Debtors can pawn just about anything at Monte de Piedad, and that means that just about everything under the sun’s for sale there. I’ve snared some wondrous treasures from Monte de Piedad: ancient carved wooden doors which now separate the library from the living room, dining room chairs, a genuine Oriental rug, some garden statuary, and a couple of masks, all charged to American Express. But just as important are the idle moments of wondering about the circumstance that might’ve landed a curiosity on the store’s floor. An old Comptomer. A Smith-Corona. Old power tools and odd assortments of priceless valuables and junk. After all, how much money might one expect to borrow by pawning a wrench that might retail, brand new, for $3? What desperate times had befallen the original owner?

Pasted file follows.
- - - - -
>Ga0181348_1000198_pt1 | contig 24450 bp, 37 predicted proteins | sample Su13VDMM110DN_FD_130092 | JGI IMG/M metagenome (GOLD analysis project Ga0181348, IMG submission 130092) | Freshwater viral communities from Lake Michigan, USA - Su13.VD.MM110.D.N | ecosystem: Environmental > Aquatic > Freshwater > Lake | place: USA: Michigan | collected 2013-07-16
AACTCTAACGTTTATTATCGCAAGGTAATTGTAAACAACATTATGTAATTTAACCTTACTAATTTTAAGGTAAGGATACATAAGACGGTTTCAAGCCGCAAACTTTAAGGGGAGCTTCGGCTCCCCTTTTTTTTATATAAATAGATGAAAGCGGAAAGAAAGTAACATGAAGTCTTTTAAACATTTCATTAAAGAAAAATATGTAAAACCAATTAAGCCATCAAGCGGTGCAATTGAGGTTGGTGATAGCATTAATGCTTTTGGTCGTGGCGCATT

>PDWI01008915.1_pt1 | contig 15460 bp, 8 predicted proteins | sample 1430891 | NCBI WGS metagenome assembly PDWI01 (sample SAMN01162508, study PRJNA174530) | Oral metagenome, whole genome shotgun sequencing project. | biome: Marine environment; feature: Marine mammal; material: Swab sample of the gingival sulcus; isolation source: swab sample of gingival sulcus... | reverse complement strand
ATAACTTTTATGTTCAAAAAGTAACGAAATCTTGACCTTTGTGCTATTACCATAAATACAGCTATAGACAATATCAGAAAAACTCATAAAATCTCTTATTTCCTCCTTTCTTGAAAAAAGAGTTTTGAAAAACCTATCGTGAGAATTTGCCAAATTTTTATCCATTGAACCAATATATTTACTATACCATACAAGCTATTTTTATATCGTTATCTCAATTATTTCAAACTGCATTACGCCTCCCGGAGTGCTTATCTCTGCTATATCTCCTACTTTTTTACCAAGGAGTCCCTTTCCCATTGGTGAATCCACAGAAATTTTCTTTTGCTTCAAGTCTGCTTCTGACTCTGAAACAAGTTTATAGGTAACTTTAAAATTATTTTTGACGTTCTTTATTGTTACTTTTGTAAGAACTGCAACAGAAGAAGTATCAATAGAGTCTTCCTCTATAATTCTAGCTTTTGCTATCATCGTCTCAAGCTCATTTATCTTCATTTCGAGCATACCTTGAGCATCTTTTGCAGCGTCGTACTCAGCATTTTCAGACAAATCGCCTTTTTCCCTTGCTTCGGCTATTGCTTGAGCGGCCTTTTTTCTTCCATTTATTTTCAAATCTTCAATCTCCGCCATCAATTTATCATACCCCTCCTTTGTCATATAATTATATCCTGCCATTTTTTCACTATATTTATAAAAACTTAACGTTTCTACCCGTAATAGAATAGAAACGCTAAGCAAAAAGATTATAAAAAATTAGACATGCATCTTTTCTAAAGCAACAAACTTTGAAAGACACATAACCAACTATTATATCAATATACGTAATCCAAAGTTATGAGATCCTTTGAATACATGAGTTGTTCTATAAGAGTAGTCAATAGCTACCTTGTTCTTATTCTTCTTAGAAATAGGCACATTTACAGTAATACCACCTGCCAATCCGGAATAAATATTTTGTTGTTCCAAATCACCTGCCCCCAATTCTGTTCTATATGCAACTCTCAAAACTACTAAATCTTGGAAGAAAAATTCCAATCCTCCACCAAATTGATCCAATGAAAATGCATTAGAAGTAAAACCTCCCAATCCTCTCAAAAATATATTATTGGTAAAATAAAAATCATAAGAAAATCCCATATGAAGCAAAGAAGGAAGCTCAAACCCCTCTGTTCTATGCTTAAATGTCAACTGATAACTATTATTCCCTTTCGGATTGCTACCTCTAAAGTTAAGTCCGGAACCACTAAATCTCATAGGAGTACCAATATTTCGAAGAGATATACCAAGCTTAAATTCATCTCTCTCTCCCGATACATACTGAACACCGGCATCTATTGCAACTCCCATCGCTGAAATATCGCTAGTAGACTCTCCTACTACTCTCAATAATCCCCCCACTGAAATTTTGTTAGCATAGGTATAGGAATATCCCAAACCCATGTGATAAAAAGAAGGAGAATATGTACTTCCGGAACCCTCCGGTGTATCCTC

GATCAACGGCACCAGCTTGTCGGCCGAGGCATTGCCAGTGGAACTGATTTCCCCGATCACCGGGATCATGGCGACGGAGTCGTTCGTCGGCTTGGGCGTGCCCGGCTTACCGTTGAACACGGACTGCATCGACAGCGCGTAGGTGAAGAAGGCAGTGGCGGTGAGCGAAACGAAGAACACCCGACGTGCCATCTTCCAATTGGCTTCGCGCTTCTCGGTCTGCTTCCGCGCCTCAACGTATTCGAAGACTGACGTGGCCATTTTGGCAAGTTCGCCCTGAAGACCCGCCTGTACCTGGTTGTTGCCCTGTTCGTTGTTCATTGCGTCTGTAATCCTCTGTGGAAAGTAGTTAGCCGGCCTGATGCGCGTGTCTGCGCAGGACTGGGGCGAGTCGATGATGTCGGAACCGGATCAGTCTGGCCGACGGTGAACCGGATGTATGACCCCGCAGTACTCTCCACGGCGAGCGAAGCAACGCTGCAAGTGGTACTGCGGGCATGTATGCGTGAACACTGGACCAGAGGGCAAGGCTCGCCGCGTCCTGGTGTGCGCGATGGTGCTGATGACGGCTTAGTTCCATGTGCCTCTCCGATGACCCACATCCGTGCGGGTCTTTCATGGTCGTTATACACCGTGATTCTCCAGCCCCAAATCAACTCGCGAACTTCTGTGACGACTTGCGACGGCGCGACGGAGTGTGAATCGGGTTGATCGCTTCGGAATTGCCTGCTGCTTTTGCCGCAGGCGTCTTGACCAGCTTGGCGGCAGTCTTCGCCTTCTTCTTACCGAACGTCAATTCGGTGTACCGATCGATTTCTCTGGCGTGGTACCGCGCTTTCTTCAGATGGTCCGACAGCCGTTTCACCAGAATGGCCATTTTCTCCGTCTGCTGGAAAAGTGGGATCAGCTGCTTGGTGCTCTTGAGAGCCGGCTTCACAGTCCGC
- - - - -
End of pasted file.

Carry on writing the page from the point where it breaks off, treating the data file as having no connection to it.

Rounding the corner towards the door, one time my eye caught something even more startling: a vibrator. Oster, in fact. One of those personal kinds, usually displayed in print ads with some woman rubbing the appliance along her cheekbone. How did the vibrator end up at Monte de Piedad? Did some lonesome soul pawn it to buy Day of the King toys for her children? Had its utility been superseded? Had it been hocked by someone who felt threatened by it? Is there someone in the neighborhood now bereft of his or her vibrator, mourning its loss, knowing that it’s now for sale to anyone with the yen for a used vibrator? Who would buy a used vibrator anyway?